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From Andy <>
Subject RE: Performance issue
Date Tue, 06 Jan 2009 21:33:25 GMT

I would be interested in seeing new benchmark results if anyone happens to generate some.
 Might want to avoid database-based tests due to caching.  
> Date: Tue, 6 Jan 2009 16:19:36 -0500> From:> To:>
Subject: Re: Performance issue> > Yes the model is *exactly* the same in the two cases.
In fact, both> S1 and S2 exist concurrently in the same Tomcat application.> > Each
test is run using JMeter, with 10 users who randomly try to> access one of 42 different
pages involving 10 different types of> results (that is, roughly speaking, 10 different
JSPs, abstracting> from the fact that each page is really composed of 6 or 7 different>
JSP tiles). In total, roughly 1,600 pages were queried for each test.> Moreover, each test
was performed after re-starting Tomcat, once the> pages had been warmed up.> > My
last post in this thread was fairly extreme, and I felt the need to> make new tests that
relied on fewer assumptions and more on hard> facts. So I modified the pages tested as
best I could, in order to> make the respective S1 pages and S2 pages as close to identical
as> possible. In particular, this meant beefing up my old S1 pages,> adding to them
some of the more recent sections that existed only in> the S2 version: mostly (but not
exclusively) a lot of javascrip/dojo> stuff, which is not interpreted anyway by JMeter.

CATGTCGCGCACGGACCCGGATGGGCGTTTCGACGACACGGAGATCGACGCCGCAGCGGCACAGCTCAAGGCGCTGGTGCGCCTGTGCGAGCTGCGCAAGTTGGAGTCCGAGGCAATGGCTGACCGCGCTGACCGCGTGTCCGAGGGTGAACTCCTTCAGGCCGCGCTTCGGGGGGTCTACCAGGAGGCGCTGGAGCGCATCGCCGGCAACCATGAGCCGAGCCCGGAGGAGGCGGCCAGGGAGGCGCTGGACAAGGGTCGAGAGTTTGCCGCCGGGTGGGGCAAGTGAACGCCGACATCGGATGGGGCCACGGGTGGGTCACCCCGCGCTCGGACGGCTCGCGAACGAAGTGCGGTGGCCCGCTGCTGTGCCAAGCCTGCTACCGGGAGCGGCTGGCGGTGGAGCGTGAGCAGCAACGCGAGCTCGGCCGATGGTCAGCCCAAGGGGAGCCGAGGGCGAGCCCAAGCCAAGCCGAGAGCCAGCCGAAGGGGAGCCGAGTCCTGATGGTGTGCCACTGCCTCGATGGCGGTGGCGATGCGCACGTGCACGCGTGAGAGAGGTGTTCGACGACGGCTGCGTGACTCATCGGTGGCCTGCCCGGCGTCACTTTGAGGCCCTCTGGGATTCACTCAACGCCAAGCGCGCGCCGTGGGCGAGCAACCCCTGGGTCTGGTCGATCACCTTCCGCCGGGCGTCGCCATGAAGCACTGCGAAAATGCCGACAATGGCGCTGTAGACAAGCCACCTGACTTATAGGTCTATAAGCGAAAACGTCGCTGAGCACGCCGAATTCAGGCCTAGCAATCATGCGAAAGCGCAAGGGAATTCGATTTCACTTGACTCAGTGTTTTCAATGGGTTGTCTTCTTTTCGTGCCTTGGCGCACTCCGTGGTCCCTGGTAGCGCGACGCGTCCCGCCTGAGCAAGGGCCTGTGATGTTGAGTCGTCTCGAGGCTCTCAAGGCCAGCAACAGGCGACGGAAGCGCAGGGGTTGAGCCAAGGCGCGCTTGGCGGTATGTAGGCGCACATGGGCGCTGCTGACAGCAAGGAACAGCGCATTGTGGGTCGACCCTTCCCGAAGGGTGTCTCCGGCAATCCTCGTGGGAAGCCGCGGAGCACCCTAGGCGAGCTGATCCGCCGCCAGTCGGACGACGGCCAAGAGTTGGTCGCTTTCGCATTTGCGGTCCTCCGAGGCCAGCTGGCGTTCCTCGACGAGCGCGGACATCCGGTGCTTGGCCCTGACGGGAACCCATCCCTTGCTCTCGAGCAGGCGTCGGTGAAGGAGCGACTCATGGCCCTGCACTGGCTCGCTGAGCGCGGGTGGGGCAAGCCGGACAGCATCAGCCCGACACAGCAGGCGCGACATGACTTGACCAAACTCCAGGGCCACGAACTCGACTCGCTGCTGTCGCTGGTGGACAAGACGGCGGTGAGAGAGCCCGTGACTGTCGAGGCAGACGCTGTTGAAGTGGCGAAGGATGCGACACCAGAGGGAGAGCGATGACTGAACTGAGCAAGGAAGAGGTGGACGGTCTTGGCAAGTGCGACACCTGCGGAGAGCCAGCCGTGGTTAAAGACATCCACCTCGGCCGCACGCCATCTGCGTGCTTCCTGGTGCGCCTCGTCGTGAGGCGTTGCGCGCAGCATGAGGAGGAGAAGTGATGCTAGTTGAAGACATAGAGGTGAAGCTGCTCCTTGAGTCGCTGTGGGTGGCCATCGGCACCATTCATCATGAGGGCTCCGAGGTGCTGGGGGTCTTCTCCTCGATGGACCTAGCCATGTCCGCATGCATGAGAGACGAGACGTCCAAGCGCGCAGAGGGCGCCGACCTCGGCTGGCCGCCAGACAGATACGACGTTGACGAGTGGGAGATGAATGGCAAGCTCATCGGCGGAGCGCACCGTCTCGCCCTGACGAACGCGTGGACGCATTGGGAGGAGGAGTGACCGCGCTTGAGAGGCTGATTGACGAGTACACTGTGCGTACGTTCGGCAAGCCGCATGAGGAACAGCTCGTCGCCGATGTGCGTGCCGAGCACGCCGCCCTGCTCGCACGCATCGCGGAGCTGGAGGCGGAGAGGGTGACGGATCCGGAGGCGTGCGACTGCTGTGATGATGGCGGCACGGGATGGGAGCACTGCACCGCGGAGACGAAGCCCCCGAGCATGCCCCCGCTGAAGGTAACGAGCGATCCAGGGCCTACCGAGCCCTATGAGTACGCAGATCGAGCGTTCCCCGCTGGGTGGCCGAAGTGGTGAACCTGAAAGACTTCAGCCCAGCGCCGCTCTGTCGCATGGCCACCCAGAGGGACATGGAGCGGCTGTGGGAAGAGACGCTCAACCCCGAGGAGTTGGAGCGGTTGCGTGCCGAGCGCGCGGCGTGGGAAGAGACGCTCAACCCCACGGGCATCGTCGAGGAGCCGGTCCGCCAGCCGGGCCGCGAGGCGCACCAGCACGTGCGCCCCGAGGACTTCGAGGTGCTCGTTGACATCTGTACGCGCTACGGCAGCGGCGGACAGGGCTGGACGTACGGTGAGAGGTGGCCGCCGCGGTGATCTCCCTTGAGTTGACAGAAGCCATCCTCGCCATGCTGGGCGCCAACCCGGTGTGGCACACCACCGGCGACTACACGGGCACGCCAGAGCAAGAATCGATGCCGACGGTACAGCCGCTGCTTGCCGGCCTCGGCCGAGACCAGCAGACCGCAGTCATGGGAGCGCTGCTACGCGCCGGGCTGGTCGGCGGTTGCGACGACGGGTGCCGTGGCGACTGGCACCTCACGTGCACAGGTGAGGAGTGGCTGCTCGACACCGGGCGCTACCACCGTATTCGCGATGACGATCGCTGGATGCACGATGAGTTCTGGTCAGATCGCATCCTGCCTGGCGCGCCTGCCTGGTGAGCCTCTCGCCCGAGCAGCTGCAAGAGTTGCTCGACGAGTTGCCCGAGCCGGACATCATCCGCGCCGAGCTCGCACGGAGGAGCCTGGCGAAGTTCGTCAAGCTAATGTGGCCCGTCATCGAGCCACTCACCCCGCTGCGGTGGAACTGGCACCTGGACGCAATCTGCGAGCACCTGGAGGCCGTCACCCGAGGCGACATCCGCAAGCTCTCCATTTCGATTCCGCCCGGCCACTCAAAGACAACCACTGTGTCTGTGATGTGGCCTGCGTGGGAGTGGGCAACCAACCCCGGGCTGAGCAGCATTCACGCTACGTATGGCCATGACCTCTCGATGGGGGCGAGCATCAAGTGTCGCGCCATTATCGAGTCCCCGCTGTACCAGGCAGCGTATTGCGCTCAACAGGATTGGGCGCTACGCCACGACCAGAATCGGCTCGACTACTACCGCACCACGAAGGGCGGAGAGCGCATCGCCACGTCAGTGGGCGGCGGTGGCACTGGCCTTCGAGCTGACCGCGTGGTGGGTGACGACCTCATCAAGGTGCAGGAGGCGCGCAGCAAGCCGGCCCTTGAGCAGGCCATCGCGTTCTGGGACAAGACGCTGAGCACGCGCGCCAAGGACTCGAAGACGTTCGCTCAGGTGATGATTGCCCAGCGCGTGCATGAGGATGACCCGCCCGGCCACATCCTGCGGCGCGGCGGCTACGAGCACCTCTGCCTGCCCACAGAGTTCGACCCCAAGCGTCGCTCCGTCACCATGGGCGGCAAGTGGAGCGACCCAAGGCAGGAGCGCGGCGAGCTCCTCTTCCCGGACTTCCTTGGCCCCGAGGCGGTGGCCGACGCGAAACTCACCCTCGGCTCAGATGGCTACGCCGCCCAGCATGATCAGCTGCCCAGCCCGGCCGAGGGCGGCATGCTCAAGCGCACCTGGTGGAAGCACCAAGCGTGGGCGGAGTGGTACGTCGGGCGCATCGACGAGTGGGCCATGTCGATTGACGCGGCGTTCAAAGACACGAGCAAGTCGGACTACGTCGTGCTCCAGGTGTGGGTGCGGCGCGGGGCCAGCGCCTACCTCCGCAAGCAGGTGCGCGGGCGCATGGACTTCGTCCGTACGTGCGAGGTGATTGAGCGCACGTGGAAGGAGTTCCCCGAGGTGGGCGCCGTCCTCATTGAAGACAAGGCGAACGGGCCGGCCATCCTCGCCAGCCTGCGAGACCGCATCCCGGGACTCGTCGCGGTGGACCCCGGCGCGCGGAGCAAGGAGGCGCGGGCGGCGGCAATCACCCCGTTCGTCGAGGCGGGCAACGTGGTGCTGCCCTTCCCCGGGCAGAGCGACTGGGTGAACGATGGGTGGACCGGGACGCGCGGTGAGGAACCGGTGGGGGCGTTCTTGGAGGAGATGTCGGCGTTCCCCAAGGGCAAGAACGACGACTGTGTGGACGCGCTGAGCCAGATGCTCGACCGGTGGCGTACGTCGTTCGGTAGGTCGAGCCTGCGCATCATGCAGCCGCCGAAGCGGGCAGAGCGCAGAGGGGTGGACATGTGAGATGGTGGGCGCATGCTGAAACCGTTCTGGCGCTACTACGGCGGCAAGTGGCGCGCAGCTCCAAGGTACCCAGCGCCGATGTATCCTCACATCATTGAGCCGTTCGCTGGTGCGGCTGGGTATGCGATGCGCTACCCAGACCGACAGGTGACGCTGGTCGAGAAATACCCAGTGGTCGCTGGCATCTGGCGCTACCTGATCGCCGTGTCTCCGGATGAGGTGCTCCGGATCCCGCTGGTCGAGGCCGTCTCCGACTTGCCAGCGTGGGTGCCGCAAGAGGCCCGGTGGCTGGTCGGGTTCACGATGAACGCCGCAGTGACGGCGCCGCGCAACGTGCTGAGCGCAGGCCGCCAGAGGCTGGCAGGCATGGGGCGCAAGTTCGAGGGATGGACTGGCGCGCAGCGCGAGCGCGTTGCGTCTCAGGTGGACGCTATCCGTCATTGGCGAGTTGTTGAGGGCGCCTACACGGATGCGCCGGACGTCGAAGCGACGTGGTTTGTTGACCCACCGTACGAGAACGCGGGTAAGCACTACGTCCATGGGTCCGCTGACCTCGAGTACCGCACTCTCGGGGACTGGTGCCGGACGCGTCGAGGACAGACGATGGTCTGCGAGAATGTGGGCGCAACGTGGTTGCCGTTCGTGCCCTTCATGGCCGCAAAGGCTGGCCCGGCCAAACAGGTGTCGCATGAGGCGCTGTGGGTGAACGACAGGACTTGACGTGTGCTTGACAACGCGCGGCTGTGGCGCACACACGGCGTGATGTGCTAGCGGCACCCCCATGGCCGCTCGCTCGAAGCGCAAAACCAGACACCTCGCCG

(I don't rely on S2> for dojo, but provide my own; and yes, I package and shrinksafe it).>
> Since my original timing for S1 pages were so ridiculously low (often> under 10 ms!!!),
the new beefed-up S1 pages were bound to be> significantly slower.> On average, with
the beefed-up pages, S1 pages take 74 ms to load.> > Since last running the S2 tests
(about 4 days ago), I did a fair> amount of optimizing and I replaced the most obvious
<s:tags> by> <c:ones> in about half of the JSPs. I therefore re-ran the tests
just> before writing this current post.> There is a marked improvement and, on average,
S2 pages load in 169 ms.> > In other words, I may have been a little (!) hasty in posting
my> previous statement! (*blushing*) My apologies to all the people who> care about
S2!!!> We are happily very far from the apocalyptic 30x factor that I had> previously
observed. (Some tests last week were showing averages of> 580 ms per S2-page!)> >
As I am under pressure, I may not have time immediately to set up a> new test to compare
the most recent result with the case of S2 pages> that entirely rely on <s:tags>,
though that would be very> enlightening. If I can get round to it, I promise to post the>
results!> > --------------------------------------------------------------------->
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